The library of congress had to know better..
    The requirements of the Library of Congress are very, very convervative, in some cases in excess or 200 years. I submitted some of empirical data that acetate films stored under adverse conditions for over 50 years show no degradation. In fact some of the negaives in my files are over 70 years old. I am sure that there are other members that have had similar observations. As i said there have been improvements in the manufacture of acetate fim base that slow vinegarization. Eliminating all films on an acetate base would mean giving up such favorites as Tri-X and FP4+.
    Last edited by Gerald C Koch; 08-15-2012 at 02:13 PM. Click to view previous post history.
    A rock pile ceases to be a rock pile the moment a single man contemplates it, bearing within him the image of a cathedral.

    ~Antoine de Saint-Exupery

  5. #35
    georg16nik's Avatar
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    In Europe, the archival standards are the same.
    Only PET is considered archival. No one is archiving on cellulose acetate.

  6. #36
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    Actaully, the glow without an Anti-Halation layer, PLUS adding a "shiny" pressure plate, and you get an almost "IR" feel to it...
    Sure, I blew out the highlights a little here, and the shiney backing plate really added to it, but the effect is almost like an IR HALO, but not quite.

    I liked the look, but it isn't for everyone, and thats why some that shoot IR don't use AURA

    Click image for larger version. 

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    APS, 35mm, 120, 4x5 and a Deardorff & Sons 4x5 Special under restoration.

    I don't care the format, as long as it's film!

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  7. #37

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    i have seen terrible results with just ever film made,
    i don't think polypan f is the only film that can produce bad images.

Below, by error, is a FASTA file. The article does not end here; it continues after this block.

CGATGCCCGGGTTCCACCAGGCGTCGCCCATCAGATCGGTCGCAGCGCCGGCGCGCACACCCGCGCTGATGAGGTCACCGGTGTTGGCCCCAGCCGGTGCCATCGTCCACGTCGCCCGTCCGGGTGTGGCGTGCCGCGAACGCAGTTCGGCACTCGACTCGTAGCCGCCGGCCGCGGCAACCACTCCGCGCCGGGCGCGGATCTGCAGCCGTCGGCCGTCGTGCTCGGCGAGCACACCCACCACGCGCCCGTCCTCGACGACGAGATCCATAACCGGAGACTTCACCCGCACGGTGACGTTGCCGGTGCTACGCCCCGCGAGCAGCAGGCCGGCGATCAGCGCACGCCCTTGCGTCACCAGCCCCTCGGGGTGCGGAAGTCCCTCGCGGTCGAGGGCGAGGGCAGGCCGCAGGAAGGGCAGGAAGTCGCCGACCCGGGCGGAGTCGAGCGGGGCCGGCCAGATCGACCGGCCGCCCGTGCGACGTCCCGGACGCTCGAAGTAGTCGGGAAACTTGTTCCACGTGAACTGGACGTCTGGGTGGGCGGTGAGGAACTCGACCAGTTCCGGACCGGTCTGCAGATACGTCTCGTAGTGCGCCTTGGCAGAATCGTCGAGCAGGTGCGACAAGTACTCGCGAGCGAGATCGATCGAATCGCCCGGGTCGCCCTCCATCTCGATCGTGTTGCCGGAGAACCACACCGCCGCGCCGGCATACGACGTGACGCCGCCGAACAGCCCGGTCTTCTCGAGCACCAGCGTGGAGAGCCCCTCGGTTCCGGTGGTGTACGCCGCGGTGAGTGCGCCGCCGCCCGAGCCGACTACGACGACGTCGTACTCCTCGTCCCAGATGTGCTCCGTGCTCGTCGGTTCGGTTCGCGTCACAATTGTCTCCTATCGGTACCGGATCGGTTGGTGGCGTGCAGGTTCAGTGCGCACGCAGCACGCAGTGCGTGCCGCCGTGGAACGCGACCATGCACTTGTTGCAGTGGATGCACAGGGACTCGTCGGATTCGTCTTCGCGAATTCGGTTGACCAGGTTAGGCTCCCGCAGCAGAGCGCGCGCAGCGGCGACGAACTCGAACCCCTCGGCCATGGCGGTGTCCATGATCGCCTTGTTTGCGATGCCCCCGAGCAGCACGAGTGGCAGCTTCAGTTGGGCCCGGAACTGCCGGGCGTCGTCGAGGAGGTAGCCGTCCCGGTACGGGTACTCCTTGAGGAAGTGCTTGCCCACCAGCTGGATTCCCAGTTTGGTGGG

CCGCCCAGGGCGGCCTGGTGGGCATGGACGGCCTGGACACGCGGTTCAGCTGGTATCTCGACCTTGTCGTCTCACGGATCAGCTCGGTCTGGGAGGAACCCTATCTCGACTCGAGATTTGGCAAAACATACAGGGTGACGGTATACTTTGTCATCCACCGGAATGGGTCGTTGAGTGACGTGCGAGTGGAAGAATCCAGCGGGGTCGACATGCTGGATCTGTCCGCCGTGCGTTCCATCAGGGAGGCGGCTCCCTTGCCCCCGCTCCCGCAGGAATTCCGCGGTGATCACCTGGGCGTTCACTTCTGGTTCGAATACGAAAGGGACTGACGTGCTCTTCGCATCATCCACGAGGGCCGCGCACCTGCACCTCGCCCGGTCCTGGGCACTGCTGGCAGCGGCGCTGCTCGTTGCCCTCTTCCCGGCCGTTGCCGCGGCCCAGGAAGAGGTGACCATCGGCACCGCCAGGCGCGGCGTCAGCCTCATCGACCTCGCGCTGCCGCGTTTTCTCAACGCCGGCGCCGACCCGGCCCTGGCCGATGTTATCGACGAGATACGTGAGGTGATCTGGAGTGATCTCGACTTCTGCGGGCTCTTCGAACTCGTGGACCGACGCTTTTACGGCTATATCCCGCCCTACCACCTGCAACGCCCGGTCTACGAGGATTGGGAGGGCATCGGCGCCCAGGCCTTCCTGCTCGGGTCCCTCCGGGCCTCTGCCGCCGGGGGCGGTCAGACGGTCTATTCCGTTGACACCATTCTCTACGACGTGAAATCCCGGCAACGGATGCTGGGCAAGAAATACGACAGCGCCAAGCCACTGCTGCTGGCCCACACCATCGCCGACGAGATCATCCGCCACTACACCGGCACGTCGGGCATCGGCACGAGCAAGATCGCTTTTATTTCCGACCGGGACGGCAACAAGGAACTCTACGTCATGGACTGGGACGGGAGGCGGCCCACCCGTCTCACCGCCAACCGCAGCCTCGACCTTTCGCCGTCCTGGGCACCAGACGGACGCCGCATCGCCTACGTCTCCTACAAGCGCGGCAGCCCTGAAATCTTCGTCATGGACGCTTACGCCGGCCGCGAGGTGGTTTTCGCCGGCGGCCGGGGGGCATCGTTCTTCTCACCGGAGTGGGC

i think it is a concerted effort between the photographer, his camera
    and processing techniques as well as the film ...

    buy it if you want, have fun.

    john

  8. #38
    mikendawn's Avatar
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    Quote Originally Posted by jnanian View Post
    i have seen terrible results with just ever film made,
    i don't think polypan f is the only film that can produce bad images.
    i think it is a concerted effort between the photographer, his camera
    and processing techniques as well as the film ...

    buy it if you want, have fun.

    john
    I guess that's not much different than seeing terrible results with a Leica...
    The film does not a photograph make... just like the camera...

    If you can't use either, you can't use either..

    of course if you're Chuck Norris, time just stands still for you...
    --------------------------------

    APS, 35mm, 120, 4x5 and a Deardorff & Sons 4x5 Special under restoration.

    I don't care the format, as long as it's film!

    Flickr Pages - Here

    Blogs - Here and Here

  9. #39
    georg16nik's Avatar
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    Some Polypan in Rodinal 1+50


  10. #40
    baachitraka's Avatar
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    These examples should not create any more doubts about this film...

    Quote Originally Posted by georg16nik View Post
    Some Polypan in Rodinal 1+50

    OM-1n: Do I need to own a Leica?
    Rolleicord Va: Humble.
    Holga 120GFN: Amazingly simple yet it produces outstanding negatives to print.